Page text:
The Beatles had received their MBEs — which stands for “Member of the Most Excellent Order of the British Empire” — back on October 26, 1965. If I may quote The Wikipedia,

The Most Excellent Order of the British Empire is a British order of chivalry, rewarding contributions to the arts and sciences, work with charitable and welfare organisations, and public service outside the civil service.

There are actually five levels of the Most Excellent Order, of which a mere Member is the lowest. Above it are Officer, Commander, Knight/Dame Commander, and finally Knight/Dame Grand Cross.

The decision to honor four mop-topped pop musicians with even the lowest level of membership had not been without controversy. The Beatles Encyclopedia notes:

The announcement that the group would be awarded the MBE was issued in [sic] 11 June 1965, and The Beatles held a press conference the following day at Twickenham Film Studios to discuss it. George was to comment: “I didn’t think you got that sort of thing, just for playing rock’n’roll music.”

The following day the first of many awards by disgruntled previous recipients was returned to the Palace. Over the next few days the irate former recipients making their protest included Hector Dupuis, a former Canadian MP; anti-aircraft expert James Berg; ex-Naval officer David Evans-Rees; retired squadron leader Douglas Moffit — and a Colonel Frederick Wragg returned no less than twelve medals. Dupuis commented: “The British House of Royalty had put me on the same level as a bunch of vulgar numbskulls.”

One wonders what all these people thought on this day in 1969, when John Lennon had his chauffeur drive his MBE medal over to Buckingham Palace with a note saying:

Your Majesty,

I am returning my MBE as a protest against Britain’s involvement in the Nigeria-Biafra thing, against our support of America in Vietnam and against ‘Cold Turkey’ slipping down the charts.

With love. John Lennon of Bag

When the British public and media reacted, predictably, with polite hysteria, John told the BBC he’d been “mulling it over for a few years” and mentioned the My Lai massacre by way of motivation. Then, according to Bob Spitz’s The Beatles,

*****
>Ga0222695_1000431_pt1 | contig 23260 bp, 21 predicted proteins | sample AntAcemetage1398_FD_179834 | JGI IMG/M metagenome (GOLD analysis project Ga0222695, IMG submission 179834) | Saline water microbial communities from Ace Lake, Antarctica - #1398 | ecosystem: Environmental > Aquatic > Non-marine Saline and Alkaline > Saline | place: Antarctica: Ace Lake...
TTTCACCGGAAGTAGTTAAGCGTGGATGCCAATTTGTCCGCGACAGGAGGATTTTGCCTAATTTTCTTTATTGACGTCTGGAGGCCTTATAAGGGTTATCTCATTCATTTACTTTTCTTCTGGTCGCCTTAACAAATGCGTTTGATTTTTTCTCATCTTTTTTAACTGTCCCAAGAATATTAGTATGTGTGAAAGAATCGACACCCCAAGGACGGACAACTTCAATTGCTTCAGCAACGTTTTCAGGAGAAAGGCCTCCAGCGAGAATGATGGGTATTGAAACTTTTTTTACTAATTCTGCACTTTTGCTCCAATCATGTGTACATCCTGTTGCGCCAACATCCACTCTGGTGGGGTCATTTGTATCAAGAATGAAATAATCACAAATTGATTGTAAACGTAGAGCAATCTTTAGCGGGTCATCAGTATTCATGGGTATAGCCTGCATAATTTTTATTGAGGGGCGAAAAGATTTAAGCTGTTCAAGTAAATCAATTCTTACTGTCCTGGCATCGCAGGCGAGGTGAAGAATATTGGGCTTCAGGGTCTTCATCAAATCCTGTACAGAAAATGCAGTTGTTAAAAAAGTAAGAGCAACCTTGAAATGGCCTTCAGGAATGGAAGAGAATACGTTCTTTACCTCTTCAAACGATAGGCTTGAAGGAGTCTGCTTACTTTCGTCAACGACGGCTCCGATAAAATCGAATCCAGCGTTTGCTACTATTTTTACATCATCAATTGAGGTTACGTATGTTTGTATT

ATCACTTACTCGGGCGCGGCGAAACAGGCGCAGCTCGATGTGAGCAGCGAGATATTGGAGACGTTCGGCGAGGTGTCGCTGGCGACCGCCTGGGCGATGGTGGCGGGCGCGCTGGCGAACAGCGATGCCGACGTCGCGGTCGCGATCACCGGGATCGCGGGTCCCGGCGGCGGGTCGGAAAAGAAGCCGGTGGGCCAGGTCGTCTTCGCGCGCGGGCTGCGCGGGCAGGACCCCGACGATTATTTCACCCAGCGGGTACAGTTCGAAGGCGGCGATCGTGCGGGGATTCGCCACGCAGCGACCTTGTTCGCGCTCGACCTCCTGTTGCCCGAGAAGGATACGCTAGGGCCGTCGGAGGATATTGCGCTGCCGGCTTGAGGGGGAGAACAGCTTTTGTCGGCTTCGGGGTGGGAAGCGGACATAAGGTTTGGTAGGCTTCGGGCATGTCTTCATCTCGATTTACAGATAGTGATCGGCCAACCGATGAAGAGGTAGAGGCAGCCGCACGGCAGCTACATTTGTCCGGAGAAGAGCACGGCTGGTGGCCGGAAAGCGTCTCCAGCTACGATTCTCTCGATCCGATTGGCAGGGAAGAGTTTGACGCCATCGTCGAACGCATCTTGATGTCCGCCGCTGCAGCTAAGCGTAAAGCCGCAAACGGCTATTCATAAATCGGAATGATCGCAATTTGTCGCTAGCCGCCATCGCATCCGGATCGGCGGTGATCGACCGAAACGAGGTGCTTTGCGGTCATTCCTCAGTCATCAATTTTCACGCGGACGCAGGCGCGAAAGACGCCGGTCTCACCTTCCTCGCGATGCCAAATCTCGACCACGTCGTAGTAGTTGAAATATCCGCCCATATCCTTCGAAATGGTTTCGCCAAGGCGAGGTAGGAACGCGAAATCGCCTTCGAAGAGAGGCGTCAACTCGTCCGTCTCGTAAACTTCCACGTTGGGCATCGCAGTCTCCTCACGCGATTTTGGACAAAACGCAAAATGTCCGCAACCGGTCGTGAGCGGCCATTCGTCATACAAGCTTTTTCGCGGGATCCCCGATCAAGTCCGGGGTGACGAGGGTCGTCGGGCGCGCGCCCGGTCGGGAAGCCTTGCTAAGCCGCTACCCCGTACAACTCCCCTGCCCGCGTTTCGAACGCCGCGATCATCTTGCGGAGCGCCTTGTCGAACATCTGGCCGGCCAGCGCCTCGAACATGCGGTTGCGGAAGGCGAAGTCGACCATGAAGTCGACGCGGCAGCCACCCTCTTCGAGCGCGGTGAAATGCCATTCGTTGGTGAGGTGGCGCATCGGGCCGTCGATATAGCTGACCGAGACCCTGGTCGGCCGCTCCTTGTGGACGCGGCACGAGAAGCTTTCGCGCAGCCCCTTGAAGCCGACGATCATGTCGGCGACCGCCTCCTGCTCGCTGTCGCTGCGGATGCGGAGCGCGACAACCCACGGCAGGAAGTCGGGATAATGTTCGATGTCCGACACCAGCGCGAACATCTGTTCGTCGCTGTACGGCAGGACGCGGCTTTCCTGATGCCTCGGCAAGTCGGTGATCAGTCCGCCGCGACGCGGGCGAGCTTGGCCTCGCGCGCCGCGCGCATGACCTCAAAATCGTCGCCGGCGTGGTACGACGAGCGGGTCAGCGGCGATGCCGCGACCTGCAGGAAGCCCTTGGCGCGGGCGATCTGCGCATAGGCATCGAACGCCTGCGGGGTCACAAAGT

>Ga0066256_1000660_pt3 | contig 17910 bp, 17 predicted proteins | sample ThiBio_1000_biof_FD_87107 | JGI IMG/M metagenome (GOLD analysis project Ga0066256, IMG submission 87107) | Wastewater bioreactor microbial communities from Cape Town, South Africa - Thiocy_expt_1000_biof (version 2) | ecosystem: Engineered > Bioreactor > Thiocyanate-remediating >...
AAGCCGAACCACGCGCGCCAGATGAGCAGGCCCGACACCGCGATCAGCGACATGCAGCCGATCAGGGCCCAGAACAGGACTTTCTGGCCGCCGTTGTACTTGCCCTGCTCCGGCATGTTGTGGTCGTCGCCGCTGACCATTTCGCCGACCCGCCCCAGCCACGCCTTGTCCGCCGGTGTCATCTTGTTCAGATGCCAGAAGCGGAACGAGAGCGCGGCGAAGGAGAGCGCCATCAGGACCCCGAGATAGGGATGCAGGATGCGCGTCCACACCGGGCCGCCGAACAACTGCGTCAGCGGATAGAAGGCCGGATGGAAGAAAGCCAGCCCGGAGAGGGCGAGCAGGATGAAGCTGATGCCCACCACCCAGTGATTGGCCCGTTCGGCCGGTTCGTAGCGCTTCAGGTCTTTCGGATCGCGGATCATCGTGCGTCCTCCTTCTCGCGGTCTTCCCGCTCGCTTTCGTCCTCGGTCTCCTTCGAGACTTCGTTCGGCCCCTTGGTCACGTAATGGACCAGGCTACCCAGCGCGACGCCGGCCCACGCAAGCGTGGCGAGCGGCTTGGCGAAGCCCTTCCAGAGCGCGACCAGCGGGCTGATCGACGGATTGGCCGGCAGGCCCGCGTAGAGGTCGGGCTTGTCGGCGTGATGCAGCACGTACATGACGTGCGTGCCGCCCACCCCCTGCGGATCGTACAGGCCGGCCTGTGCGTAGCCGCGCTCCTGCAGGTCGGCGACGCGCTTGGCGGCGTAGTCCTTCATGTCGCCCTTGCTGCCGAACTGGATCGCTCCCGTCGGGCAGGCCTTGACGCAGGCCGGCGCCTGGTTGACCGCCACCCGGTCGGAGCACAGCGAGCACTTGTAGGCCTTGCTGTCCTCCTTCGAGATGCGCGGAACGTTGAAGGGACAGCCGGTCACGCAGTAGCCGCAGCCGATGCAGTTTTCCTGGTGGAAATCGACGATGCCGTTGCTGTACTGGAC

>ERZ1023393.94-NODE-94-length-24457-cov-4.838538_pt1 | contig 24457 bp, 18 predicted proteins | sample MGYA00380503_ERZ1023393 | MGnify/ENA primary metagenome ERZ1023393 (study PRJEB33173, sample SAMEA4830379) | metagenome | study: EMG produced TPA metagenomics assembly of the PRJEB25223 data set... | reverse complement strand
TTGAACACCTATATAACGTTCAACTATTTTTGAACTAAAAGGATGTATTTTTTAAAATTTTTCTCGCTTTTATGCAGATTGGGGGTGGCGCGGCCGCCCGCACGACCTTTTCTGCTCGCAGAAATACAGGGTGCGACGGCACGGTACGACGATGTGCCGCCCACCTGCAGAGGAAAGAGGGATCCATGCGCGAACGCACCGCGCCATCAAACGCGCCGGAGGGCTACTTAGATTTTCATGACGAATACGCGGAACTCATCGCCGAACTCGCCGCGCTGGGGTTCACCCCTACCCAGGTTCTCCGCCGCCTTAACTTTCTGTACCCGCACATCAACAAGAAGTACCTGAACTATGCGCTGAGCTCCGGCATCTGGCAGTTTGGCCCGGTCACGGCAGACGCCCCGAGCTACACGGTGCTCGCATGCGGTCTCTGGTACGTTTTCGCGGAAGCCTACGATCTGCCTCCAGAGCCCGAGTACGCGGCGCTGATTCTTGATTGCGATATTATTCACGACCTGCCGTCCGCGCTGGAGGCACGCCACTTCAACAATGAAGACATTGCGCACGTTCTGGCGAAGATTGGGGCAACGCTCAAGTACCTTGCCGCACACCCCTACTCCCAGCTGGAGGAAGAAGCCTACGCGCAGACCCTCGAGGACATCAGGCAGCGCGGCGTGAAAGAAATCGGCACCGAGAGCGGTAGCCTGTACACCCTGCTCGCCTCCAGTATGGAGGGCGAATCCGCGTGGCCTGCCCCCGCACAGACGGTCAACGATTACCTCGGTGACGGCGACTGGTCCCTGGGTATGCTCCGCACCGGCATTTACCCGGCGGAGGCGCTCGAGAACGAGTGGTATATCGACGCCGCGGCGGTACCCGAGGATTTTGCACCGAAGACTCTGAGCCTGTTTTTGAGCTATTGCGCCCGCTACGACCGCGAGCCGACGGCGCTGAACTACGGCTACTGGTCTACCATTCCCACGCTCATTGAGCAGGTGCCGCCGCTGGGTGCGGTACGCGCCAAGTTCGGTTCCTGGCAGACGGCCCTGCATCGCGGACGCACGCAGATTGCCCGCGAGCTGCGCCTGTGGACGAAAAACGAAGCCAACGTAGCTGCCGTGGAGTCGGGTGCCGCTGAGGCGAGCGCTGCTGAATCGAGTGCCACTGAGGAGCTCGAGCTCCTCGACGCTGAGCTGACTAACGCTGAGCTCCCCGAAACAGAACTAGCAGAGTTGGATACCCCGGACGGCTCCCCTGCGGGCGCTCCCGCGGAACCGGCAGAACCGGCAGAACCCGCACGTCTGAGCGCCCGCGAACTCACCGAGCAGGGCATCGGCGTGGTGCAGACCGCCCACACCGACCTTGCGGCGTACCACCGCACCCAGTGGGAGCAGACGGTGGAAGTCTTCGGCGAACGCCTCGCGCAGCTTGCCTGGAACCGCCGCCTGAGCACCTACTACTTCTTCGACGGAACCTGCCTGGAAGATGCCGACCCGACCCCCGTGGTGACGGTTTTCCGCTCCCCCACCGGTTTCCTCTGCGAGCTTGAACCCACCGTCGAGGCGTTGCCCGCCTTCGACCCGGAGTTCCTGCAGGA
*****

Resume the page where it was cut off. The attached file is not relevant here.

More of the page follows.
In an eerily delivered rejoinder, he muttered: “Really shouldn’t have taken it. Felt I had sold out. I must get rid of it. I kept saying, ‘I must get rid of it.’ So I did. Wanted to get rid of it by 1970 anyway.”

Lennon seemed determined to burn all bridges ahead of the change of decade, heedless of the collateral damage — such as the Apple Press Office, which had to deal with the fallout. In The Longest Cocktail Party, Richard DiLello describes that day at Apple HQ this way:

“John’s giving me the statement within the hour,” The Press Officer [Derek Taylor] told his staff. “It’s been coming for a long time.” He covered his face with his hands and sighed into the darkness, turning silent thoughts in his head. He was looking very ill these days. The accumulation of the past two years was showing in his face….

He had held it all together; he had harnessed all the madness and kept the split worlds of the square and the straight satisfied, coping with their requests, their demands and their deals. But he was not so blinded by love or sentiment that he couldn’t see what had once been a nice, stoned idea dreamed up on a warm, quiet afternoon had altered irrevocably. And right now, the only music he could hear was the sound of a burned-out record with the needle stuck in the last grooves, repeating itself over and over again.

“John says he’s ready now, Derek….”

Within the hour the calls would start coming in.

Later in the afternoon John appeared on camera to explain himself (ignore the incorrect title card, which says Sept. 1 for some reason):

Lennon’s return of the medal, it should be noted, was purely symbolic; technically one cannot renounce one’s membership in the Most Excellent Order. The only was to avoid it is to refuse it in the first place — as David Bowie did, for one.

And that’s all the time we have for today. For extra credit, please study the history of Biafra and then explain it to me.

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